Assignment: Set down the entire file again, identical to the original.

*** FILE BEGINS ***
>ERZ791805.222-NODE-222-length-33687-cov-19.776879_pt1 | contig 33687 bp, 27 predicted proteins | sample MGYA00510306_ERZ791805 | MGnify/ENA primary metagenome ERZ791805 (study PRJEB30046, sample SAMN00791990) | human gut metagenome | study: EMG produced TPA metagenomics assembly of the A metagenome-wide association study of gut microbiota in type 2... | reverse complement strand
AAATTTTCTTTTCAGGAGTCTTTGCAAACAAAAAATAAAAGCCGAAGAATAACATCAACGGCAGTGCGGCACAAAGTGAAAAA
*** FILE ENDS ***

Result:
>ERZ791805.222-NODE-222-length-33687-cov-19.776879_pt1 | contig 33687 bp, 27 predicted proteins | sample MGYA00510306_ERZ791805 | MGnify/ENA primary metagenome ERZ791805 (study PRJEB30046, sample SAMN00791990) | human gut metagenome | study: EMG produced TPA metagenomics assembly of the A metagenome-wide association study of gut microbiota in type 2... | reverse complement strand
AAATTTTCTTTTCAGGAGTCTTTGCAAACAAAAAATAAAAGCCGAAGAATAACATCAACGGCAGTGCGGCACAAAGTGAAAAA